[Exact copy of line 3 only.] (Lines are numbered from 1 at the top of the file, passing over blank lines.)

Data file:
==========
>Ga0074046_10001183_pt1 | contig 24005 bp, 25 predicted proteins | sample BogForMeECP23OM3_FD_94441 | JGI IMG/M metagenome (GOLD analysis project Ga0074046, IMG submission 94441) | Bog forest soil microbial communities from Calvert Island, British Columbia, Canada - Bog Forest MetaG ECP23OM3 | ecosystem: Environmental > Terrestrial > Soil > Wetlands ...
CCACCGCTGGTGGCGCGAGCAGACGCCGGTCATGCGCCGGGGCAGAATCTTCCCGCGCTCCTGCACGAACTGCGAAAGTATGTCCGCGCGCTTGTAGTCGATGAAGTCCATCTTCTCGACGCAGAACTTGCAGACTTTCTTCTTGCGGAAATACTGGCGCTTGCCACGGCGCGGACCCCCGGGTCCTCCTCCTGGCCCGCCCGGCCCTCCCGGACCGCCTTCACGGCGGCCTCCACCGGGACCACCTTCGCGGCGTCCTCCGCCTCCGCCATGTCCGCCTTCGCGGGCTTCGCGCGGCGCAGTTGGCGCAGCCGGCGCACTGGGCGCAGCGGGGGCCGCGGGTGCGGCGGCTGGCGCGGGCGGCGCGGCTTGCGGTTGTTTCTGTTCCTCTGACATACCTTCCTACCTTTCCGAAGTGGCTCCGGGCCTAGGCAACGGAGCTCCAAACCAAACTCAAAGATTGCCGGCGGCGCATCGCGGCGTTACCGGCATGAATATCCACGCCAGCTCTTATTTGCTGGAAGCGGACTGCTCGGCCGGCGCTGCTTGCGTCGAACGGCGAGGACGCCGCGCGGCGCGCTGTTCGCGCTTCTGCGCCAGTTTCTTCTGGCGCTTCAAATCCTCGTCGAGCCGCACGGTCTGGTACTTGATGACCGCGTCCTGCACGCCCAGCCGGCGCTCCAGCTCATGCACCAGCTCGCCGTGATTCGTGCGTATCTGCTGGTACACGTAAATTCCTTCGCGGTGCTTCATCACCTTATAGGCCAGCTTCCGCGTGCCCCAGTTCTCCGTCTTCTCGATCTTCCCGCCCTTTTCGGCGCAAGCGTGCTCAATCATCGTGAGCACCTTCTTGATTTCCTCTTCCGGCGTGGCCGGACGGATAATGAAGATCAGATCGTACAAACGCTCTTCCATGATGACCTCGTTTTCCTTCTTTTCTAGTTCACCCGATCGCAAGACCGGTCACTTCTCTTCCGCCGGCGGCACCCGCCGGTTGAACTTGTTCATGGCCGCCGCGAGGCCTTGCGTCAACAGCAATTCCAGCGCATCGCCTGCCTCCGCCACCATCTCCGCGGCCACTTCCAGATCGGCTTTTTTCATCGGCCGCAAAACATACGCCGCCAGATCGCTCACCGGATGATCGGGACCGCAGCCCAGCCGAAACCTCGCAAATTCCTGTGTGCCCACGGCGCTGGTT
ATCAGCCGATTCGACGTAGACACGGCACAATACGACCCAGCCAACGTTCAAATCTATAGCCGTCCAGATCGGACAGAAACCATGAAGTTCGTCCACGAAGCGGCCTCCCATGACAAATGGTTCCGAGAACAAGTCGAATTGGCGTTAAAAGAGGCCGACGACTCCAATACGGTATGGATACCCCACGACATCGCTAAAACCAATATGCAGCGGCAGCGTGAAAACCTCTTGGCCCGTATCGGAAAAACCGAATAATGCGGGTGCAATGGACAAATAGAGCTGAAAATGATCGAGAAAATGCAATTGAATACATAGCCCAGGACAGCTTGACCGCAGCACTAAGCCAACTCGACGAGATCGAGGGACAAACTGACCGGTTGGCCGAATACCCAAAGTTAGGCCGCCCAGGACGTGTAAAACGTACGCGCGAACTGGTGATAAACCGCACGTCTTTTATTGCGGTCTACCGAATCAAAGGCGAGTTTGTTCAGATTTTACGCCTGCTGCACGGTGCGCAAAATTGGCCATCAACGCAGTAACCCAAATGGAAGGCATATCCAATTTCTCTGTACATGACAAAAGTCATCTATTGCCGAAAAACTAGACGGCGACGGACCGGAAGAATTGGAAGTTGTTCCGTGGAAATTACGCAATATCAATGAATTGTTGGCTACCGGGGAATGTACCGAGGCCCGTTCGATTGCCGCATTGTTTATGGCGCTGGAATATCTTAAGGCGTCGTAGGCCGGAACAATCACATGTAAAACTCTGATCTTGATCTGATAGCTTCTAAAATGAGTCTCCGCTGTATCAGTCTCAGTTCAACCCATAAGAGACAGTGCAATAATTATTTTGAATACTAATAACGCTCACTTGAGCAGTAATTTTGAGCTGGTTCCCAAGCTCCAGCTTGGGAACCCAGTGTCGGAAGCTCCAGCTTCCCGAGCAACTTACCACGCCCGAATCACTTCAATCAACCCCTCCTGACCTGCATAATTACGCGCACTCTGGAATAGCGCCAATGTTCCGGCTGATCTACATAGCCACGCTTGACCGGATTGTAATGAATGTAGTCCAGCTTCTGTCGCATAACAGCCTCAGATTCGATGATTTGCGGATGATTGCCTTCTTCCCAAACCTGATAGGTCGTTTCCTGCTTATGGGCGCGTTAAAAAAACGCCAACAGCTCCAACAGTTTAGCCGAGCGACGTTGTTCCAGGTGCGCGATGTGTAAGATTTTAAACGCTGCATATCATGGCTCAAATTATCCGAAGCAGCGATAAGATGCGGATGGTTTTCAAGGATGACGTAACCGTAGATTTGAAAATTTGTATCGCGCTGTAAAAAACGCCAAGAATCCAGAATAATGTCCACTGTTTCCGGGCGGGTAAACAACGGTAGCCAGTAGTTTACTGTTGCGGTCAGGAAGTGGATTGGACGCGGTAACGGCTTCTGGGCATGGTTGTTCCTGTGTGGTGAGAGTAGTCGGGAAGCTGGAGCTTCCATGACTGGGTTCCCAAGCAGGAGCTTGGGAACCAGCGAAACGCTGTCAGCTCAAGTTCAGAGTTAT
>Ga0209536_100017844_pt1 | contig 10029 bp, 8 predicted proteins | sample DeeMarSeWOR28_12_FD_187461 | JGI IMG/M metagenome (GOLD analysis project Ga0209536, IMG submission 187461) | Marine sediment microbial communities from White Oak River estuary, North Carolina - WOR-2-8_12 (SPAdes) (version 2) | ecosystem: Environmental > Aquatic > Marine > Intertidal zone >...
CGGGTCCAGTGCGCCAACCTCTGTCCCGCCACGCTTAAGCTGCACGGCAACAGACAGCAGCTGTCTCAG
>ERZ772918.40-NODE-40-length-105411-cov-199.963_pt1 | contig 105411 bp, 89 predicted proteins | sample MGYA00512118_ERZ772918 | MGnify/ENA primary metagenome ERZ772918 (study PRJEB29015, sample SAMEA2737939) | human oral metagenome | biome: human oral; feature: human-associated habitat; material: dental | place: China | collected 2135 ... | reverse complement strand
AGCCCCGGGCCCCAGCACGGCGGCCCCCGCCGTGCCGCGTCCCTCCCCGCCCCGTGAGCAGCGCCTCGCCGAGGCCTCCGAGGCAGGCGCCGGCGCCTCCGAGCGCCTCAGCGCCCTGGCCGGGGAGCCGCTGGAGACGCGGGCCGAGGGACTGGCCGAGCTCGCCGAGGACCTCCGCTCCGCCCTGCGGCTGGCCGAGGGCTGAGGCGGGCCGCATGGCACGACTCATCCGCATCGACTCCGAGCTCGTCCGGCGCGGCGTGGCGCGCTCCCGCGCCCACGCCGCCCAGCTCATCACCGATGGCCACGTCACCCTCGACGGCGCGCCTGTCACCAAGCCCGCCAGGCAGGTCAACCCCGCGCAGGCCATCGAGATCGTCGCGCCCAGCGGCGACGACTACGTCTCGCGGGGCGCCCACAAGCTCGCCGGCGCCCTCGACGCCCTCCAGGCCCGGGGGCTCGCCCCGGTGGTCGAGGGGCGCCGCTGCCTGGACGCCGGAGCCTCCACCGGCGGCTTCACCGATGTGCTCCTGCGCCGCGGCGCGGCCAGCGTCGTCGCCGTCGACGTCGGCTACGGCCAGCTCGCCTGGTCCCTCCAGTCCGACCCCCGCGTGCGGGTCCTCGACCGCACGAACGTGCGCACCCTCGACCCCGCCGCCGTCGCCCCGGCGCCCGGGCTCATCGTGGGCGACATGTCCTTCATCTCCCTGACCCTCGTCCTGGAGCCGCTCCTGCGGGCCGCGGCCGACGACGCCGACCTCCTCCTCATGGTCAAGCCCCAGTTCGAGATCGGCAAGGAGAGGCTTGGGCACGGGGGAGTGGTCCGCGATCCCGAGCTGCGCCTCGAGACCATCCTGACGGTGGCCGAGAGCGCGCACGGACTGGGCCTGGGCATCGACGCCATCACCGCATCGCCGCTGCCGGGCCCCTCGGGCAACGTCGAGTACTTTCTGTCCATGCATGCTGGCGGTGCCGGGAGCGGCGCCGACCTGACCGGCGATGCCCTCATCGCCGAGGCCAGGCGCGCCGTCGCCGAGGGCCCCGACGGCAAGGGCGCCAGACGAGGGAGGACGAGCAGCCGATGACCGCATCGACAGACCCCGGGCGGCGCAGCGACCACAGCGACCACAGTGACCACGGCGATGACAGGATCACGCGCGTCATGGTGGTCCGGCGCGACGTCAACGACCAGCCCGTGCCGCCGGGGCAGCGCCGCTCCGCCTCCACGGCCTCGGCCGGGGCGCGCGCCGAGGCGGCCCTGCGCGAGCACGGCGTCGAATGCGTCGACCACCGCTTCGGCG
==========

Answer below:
ATCAGCCGATTCGACGTAGACACGGCACAATACGACCCAGCCAACGTTCAAATCTATAGCCGTCCAGATCGGACAGAAACCATGAAGTTCGTCCACGAAGCGGCCTCCCATGACAAATGGTTCCGAGAACAAGTCGAATTGGCGTTAAAAGAGGCCGACGACTCCAATACGGTATGGATACCCCACGACATCGCTAAAACCAATATGCAGCGGCAGCGTGAAAACCTCTTGGCCCGTATCGGAAAAACCGAATAATGCGGGTGCAATGGACAAATAGAGCTGAAAATGATCGAGAAAATGCAATTGAATACATAGCCCAGGACAGCTTGACCGCAGCACTAAGCCAACTCGACGAGATCGAGGGACAAACTGACCGGTTGGCCGAATACCCAAAGTTAGGCCGCCCAGGACGTGTAAAACGTACGCGCGAACTGGTGATAAACCGCACGTCTTTTATTGCGGTCTACCGAATCAAAGGCGAGTTTGTTCAGATTTTACGCCTGCTGCACGGTGCGCAAAATTGGCCATCAACGCAGTAACCCAAATGGAAGGCATATCCAATTTCTCTGTACATGACAAAAGTCATCTATTGCCGAAAAACTAGACGGCGACGGACCGGAAGAATTGGAAGTTGTTCCGTGGAAATTACGCAATATCAATGAATTGTTGGCTACCGGGGAATGTACCGAGGCCCGTTCGATTGCCGCATTGTTTATGGCGCTGGAATATCTTAAGGCGTCGTAGGCCGGAACAATCACATGTAAAACTCTGATCTTGATCTGATAGCTTCTAAAATGAGTCTCCGCTGTATCAGTCTCAGTTCAACCCATAAGAGACAGTGCAATAATTATTTTGAATACTAATAACGCTCACTTGAGCAGTAATTTTGAGCTGGTTCCCAAGCTCCAGCTTGGGAACCCAGTGTCGGAAGCTCCAGCTTCCCGAGCAACTTACCACGCCCGAATCACTTCAATCAACCCCTCCTGACCTGCATAATTACGCGCACTCTGGAATAGCGCCAATGTTCCGGCTGATCTACATAGCCACGCTTGACCGGATTGTAATGAATGTAGTCCAGCTTCTGTCGCATAACAGCCTCAGATTCGATGATTTGCGGATGATTGCCTTCTTCCCAAACCTGATAGGTCGTTTCCTGCTTATGGGCGCGTTAAAAAAACGCCAACAGCTCCAACAGTTTAGCCGAGCGACGTTGTTCCAGGTGCGCGATGTGTAAGATTTTAAACGCTGCATATCATGGCTCAAATTATCCGAAGCAGCGATAAGATGCGGATGGTTTTCAAGGATGACGTAACCGTAGATTTGAAAATTTGTATCGCGCTGTAAAAAACGCCAAGAATCCAGAATAATGTCCACTGTTTCCGGGCGGGTAAACAACGGTAGCCAGTAGTTTACTGTTGCGGTCAGGAAGTGGATTGGACGCGGTAACGGCTTCTGGGCATGGTTGTTCCTGTGTGGTGAGAGTAGTCGGGAAGCTGGAGCTTCCATGACTGGGTTCCCAAGCAGGAGCTTGGGAACCAGCGAAACGCTGTCAGCTCAAGTTCAGAGTTAT